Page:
Paint old aluminum siding by repairing any damaged siding, pressure washing to removing any dirt or debris, applying an oil-based primer, and applying the finish coat. A fresh coat of paint improves the home's curb appeal.
Aluminum siding became popular in the 1950s. Manufacturers sold the material as maintenance-free siding. It does not rot like wood. However, the original paint on most siding is thin and eventually weathers away, sometimes exposing bare metal.
While it is possible to clean small areas and prepare them for paint by hand-washing using a solution of water, trisodium phosphate and bleach, if preparing the entire home, a pressure washer makes the job go faster. It is important to wash the siding from the top down in the direction the rain falls. Washing from the ground with the pressure wand pointing up has the potential of damaging the siding.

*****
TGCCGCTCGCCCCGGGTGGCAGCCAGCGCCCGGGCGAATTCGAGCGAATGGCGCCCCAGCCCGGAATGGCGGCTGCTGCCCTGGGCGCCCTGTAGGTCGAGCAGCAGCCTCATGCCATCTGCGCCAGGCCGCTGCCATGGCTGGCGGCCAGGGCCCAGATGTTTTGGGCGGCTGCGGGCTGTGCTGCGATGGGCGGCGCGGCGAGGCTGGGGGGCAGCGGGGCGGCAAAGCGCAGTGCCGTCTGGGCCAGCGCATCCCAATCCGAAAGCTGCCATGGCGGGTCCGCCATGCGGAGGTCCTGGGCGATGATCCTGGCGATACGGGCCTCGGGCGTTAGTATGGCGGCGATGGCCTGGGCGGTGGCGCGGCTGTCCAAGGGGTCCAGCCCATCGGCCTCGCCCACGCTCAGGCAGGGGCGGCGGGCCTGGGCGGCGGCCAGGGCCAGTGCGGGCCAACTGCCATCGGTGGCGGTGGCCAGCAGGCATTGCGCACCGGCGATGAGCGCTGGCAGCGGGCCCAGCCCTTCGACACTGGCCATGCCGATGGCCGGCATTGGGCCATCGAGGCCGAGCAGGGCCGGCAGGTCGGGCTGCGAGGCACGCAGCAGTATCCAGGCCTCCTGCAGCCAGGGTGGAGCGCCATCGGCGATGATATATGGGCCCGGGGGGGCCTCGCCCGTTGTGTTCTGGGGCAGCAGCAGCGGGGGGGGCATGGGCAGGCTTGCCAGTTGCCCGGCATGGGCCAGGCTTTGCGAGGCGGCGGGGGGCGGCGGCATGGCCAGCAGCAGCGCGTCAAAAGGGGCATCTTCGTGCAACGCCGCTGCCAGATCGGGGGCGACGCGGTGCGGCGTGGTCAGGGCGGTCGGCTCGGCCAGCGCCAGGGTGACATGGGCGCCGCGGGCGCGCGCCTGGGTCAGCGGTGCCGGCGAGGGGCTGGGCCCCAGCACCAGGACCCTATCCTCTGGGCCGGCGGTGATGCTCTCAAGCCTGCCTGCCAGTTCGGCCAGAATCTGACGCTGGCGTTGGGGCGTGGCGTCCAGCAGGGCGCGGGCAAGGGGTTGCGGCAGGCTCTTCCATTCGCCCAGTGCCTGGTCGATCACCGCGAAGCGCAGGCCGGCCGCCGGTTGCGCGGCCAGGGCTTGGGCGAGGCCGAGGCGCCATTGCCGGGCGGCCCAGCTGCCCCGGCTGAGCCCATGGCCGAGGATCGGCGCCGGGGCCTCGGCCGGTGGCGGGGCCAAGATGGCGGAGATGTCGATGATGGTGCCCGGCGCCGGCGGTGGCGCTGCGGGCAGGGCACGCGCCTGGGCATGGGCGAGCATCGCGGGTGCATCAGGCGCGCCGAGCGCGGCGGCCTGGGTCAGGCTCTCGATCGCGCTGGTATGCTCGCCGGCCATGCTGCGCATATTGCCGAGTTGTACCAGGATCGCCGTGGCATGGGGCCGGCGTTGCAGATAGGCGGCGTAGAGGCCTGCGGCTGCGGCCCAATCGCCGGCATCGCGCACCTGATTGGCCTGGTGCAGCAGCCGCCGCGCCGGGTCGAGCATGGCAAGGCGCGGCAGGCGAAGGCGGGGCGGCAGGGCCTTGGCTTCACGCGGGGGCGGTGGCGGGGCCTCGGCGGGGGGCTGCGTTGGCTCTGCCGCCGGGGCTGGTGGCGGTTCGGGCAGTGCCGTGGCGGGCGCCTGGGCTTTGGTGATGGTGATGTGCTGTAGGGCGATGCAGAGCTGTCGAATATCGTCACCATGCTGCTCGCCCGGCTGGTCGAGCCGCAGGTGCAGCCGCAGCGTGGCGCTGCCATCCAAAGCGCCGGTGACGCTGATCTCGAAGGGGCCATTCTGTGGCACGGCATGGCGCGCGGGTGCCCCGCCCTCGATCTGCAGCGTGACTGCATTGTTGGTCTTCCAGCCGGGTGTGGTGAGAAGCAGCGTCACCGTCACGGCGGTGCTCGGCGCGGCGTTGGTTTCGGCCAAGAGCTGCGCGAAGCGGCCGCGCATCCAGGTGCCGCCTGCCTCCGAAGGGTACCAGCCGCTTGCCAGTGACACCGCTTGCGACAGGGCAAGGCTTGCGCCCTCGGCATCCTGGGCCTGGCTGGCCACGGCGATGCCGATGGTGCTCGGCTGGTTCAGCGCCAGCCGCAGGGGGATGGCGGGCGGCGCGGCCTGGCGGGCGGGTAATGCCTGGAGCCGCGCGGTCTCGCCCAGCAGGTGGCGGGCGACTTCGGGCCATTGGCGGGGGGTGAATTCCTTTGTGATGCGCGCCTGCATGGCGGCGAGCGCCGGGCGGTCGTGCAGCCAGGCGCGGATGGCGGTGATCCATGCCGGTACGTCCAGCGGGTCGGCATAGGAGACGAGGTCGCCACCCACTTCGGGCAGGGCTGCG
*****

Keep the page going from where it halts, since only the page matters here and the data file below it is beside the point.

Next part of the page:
Once the siding is clean and dry, apply an oil-based primer. Do not use latex primers. Latex paints contain ammonia, which reacts with the aluminum to form a gas, leaving bubbles under the primer. These bubbles eventually cause the new coat of paint to fail.
After priming the siding, apply the top coat of paint. Latex is acceptable for this coat. The paint retailer can mix the top coat to any color desired.